Five-time Grammy winner Marty Stuart and his wife, Connie Smith, will appear at Mill Town Music Hall in Bremen on Saturday, Nov. 21, at 7:30 pm.
Stuart, known for hits including “Hillbilly Rock,” “Tempted,” “Little Things” and “This One is Going to Hurt (For a Long, Long Time),” has also had a successful television show on RFD-TV.
Through the show, now in its 12th year of airings, he has fulfilled his vision of providing country music fans with a musical history featuring honky-tonk, rockabilly, traditional country and bluegrass music. On the show, Stuart and his band, “The Fabulous Superlatives,” and Stuart’s wife, renowned Country singer, Connie Smith, feature young and old musicians like Charley Pride, Keith Urban, Dolly Parton, Willie Nelson, Old Crow Medicine Show, Johnny Rivers and other artists. The show is one of the most popular TV programs on RFD-TV.
Stuart’s other credits involve writing the score for the film All The Pretty Horses, producing records for Connie Smith, exhibiting his photography at Nashville’s Frist Museum, publishing a coffee table book by Vanderbilt University Press and another exhibit of his photo expertise entitled “The Art of Country Music” due to open at the Sheldon Gallery in St. Louis.
Stuart has a lot of interests and is a historian, artist, songwriter, photographer, author, and singer. He also actively supports his community.
Fourteen years ago, Nashville legend Stuart decided to organize a “late night jam session” the day before the annual Country Music Association Awards Show. He did not ask permission from anyone at CMA, and he may not have told anyone what he was planning to do the night before the most important event in the country music world every year. His old friend and Hiram native, Travis Tritt, was initially involved in lining up the acts that would be involved in the jam session. Today, Stuart’s event is called “The Unofficial Commencement” of the CMA week in Nashville.
“I did not plan to overwhelm the CMA people or take anything from them. I thought the jam session would be ideal for many acts that were not involved with the award show,” Stuart said. “Plus, all the proceeds go to the Grammys’ Music Cares entity which provides resources, financial assistance and medical assistance for music people in times of need.”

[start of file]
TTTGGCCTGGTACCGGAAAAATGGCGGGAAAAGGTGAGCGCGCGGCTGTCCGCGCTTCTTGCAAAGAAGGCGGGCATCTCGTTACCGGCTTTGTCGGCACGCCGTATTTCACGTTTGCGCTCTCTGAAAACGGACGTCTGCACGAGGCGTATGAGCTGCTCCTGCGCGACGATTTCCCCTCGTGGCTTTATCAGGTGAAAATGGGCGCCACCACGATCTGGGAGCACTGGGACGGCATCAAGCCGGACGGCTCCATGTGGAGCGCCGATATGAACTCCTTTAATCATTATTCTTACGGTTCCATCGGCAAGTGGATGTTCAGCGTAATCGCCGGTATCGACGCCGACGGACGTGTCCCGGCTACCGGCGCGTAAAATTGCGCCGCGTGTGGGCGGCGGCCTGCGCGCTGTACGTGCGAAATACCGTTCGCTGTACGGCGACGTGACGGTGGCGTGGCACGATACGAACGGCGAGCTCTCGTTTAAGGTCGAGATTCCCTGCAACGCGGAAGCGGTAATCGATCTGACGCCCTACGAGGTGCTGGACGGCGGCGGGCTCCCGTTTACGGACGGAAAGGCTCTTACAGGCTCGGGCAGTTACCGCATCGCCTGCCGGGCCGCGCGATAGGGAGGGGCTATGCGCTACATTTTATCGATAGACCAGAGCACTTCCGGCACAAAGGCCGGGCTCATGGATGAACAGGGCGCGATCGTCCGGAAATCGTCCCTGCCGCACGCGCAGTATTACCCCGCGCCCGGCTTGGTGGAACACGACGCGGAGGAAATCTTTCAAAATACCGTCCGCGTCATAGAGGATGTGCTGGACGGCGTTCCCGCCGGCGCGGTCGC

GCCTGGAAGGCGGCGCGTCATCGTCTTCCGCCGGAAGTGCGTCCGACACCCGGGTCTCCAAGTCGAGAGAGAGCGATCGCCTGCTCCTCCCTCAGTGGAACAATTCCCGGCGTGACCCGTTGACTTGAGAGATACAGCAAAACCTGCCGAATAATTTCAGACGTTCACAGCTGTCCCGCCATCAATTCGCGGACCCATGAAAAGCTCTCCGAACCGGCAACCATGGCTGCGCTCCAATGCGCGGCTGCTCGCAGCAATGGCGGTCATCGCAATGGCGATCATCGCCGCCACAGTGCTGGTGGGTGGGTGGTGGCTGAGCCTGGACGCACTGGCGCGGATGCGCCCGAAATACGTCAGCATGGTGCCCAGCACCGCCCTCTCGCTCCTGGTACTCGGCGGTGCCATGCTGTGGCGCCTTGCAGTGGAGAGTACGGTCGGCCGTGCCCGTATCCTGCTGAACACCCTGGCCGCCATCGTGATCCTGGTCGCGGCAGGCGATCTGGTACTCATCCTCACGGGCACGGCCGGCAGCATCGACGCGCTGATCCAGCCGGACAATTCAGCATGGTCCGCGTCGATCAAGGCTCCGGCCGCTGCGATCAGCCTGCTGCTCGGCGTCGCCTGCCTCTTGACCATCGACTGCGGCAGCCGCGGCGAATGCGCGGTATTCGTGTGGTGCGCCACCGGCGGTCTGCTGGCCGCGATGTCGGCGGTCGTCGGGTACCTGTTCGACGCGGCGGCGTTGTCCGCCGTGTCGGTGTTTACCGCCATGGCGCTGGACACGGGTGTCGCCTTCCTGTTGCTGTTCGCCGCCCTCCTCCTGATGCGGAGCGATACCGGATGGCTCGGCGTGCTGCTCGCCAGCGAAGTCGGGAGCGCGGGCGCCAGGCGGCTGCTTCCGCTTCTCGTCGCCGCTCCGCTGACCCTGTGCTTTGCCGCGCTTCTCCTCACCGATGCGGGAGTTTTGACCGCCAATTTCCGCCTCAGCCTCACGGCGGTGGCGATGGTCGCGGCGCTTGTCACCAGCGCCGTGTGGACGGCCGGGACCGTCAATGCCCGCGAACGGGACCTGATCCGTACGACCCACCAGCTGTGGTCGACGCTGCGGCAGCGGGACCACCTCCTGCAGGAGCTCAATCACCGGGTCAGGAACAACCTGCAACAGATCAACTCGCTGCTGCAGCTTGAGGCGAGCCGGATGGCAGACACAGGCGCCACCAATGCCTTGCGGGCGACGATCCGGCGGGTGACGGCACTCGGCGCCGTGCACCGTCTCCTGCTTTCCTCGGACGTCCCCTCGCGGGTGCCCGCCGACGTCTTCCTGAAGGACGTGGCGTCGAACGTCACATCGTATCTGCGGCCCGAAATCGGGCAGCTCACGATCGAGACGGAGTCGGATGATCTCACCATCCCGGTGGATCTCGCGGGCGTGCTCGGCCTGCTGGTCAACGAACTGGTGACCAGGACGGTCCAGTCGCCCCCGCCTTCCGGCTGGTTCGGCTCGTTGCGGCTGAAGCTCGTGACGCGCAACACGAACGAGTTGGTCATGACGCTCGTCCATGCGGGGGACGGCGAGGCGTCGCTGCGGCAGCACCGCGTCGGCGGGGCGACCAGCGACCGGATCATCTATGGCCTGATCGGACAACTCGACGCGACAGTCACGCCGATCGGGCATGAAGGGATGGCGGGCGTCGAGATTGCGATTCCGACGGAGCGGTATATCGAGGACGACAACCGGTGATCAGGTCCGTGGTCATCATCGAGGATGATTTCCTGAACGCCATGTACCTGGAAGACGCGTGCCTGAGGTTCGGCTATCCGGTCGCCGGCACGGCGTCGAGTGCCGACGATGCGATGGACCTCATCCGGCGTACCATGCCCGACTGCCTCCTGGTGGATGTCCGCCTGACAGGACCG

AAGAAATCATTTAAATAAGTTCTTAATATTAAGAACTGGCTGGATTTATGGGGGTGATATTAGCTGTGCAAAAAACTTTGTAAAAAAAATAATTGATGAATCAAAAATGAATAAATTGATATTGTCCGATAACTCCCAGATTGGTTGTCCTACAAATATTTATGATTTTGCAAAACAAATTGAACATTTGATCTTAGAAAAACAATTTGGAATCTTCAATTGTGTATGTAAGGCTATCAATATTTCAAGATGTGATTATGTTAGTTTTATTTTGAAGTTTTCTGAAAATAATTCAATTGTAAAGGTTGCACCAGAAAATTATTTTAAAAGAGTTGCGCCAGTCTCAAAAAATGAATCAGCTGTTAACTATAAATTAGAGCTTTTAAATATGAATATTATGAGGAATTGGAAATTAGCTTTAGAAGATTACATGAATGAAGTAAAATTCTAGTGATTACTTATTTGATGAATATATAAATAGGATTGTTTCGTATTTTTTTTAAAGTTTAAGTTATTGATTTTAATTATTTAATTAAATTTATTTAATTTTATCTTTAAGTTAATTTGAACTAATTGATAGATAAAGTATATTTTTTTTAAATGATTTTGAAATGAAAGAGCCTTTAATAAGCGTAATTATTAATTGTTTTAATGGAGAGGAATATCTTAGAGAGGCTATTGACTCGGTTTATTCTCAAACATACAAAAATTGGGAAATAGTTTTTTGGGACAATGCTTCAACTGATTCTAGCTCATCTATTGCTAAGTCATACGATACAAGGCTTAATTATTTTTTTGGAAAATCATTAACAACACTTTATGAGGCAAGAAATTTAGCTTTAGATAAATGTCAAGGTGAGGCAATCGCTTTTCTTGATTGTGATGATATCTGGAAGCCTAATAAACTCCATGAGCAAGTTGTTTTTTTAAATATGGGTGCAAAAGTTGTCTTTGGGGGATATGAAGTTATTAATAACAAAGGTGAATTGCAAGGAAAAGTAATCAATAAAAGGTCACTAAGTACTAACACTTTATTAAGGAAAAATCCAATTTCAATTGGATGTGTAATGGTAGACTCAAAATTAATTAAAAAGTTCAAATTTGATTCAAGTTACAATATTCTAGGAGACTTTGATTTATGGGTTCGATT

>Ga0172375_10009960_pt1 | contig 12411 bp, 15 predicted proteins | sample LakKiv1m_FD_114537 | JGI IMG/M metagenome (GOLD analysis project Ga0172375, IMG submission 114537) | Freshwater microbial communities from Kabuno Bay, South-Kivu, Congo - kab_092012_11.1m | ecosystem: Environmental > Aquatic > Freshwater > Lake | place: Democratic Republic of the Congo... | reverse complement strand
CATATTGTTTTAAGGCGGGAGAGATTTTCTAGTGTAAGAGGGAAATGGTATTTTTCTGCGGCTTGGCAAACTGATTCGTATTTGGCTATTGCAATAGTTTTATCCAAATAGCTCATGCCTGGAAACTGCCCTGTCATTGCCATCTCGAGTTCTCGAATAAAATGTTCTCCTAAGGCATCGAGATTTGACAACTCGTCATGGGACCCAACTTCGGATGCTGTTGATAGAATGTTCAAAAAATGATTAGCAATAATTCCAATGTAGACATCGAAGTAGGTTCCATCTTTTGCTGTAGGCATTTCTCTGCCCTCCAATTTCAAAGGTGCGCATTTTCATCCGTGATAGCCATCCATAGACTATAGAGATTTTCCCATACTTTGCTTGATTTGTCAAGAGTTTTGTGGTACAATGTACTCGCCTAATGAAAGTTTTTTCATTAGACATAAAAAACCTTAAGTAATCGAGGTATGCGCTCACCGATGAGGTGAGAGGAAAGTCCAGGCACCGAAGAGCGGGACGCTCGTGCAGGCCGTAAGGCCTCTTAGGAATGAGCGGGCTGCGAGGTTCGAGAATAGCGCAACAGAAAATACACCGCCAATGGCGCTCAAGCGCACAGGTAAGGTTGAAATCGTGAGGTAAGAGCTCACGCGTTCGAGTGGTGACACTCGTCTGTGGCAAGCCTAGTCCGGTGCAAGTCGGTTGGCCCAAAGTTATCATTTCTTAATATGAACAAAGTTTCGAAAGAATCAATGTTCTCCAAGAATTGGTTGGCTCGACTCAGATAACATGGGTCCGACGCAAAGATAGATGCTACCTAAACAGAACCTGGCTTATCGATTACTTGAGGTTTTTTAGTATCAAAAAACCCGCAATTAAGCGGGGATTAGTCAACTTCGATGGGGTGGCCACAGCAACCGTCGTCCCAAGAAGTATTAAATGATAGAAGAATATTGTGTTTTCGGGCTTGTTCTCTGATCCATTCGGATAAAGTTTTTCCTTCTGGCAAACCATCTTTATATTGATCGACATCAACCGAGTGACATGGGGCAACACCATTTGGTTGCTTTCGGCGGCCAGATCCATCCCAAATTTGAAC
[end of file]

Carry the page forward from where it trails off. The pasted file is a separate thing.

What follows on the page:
It was just a need he saw and decided to fill. He has his own method of decision-making according to his own value system, which has been fine-tuned over the last four decades.
Stuart has always loved music.
“When I was growing up in rural Mississippi, the local AM radio station, WHOC, would broadcast a variety of musical genres in addition to the local farm report. It only had 1000 Watts of power, but you would hear Southern Gospel, Soul, country music, rock ‘n’roll, top 40 and easy-listening. I was young, but this station primed my eagerness to enjoy many styles of music,” he said. “It was like a musical education to a young boy who loved to play the mandolin.”
By the age of 13, Stuart was touring with the legendary Lester Flatt’s band. Seven years later, he was playing mandolin/guitar on the road with Johnny Cash’s road band (He married Cash’s daughter Cindy). His resume includes stints with Bill Monroe, Jerry Lee Lewis, Doc Watson and Carl Perkins.
“These experiences were like a classroom education with some of the greatest artists in country, rock and bluegrass music,” Stuart said.
Smith, Stuart’s second and current wife, started in singing at local venues when she was 18 years old and joined a group of artists in a regional TV program. Later on, she won a talent contest in Columbus, Ohio, which helped her gain a performance spot in a concert with members of the Grand Ole Opry. Bill Anderson noticed Smith and encouraged her to come to Nashville. From there on, she performed on the Ernest Tubb shop’s Midnight Jamboree in March of 1964.
With the assistance of RCA Records, Smith recorded Anderson’s song, “Once a Day,” and her first tune became Number #1 for eight weeks. After this initial success, she joined the Opry and scored nineteen Top Ten hits.
Stuart’s latest release, Saturday Night and Sunday Morning, features some of his own songs, classic covers and traditional hymns and should be on the playlist for Nov. 21.
For tickets, call the box office at 770-537-6455 or visit www.milltownmusichall.com.